**Lemma 1** *For the relation holds for all if and only if there exists a constant such that for every we have that .*

** Convergence of Fourier Transforms and the Hilbert Transform**

The function is called a Fourier multiplier since it acts by multiplying the Fourier transform of by some function, which is referred to as the symbol of the multiplier. More specifically, we have that

In the -dimensional case the operator is just a variant of the Hilbert transform. To see this recall that the Hilbert transform is defined for Schwartz functions (and then extended by density) by

One can verify that is a Fourier multiplier with symbol . In other words . Furthermore, it isn’t hard to derive from this that and . One can further deduce that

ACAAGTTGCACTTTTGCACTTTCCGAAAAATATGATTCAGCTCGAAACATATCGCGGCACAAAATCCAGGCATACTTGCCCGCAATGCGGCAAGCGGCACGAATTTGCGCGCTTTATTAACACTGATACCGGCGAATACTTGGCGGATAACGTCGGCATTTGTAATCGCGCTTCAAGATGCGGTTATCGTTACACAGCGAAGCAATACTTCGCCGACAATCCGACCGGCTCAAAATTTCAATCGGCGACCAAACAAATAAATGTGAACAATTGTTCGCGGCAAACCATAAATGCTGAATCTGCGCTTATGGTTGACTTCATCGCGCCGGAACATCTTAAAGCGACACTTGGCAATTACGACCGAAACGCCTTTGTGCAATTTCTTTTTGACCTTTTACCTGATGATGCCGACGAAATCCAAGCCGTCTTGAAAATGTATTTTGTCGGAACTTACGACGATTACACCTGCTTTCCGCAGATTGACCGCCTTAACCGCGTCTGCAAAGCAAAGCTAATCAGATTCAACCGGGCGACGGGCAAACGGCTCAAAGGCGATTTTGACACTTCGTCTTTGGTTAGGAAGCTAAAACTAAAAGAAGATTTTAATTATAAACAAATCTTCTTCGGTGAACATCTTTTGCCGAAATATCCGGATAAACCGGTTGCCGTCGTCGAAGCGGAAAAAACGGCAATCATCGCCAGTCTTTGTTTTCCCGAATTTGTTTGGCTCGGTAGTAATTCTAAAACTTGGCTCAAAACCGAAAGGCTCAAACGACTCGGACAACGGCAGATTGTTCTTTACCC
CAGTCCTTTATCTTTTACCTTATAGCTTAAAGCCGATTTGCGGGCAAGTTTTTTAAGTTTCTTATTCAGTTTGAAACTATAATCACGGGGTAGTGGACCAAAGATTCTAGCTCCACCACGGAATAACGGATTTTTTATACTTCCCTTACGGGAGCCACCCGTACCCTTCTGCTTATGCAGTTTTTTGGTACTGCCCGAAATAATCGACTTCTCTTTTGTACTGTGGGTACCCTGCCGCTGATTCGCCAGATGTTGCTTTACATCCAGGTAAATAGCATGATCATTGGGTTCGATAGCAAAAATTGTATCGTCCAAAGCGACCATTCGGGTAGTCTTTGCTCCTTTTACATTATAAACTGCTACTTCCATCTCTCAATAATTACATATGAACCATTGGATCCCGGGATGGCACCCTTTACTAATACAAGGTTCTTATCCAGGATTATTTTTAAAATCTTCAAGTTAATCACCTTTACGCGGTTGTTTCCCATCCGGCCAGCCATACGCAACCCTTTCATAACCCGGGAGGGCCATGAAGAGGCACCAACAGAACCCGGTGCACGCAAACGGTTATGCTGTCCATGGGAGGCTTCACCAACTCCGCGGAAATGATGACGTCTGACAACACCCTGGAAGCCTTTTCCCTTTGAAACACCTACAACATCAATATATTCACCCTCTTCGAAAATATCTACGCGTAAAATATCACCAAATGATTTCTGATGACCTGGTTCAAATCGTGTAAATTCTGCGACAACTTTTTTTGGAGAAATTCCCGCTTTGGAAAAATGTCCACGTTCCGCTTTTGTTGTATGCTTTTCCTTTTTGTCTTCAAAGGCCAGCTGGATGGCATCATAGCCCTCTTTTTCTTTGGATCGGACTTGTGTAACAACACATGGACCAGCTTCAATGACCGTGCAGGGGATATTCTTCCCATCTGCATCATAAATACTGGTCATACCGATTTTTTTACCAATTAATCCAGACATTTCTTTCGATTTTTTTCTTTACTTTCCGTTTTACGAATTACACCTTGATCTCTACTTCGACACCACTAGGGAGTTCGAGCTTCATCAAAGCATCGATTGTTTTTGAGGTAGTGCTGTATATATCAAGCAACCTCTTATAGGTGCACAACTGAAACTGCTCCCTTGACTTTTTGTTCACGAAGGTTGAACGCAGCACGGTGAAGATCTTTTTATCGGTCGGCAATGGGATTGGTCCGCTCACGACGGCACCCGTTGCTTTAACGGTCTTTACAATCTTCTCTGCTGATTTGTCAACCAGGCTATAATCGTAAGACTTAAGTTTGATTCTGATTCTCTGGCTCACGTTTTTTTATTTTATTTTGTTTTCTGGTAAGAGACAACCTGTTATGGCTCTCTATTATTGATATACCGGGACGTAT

So we can write where and are the Fourier multiplier operators with symbols and , respectively. In fact, one can compute that

where denotes the identity operator. The operator can be expanded similarly. Now

Of course, a fundamental result regarding the Hilbert transform, which can be found in many harmonic analysis textbooks, is the following

**Theorem 2** (M. Riesz, 1928) *For there exists a constant such that*

In other words, the Hilbert transform is a bounded operator on .

Riesz’s theorem solves the problem of convergence in the -dimensional case. In higher dimensions, however, the operator is a multiplier with symbol , that is the characteristic function of the unit ball. Understanding this operator is a much thornier issue, and the question of its boundedness remained open until Fefferman’s 1971 paper. We can, however, obtain some higher dimensional results from the Hilbert transform. To do this, let us rename as $\mathcal{P}$ (this will help us avoid someconfusion later on), again we have

Now let us consider the following variant of defined by

By the same considerations made above, the -boundedness of this operator is equivalent to the convergence of the rectangular partial sums of . This is to say that if we can show that is a bounded operator on then we’d establish that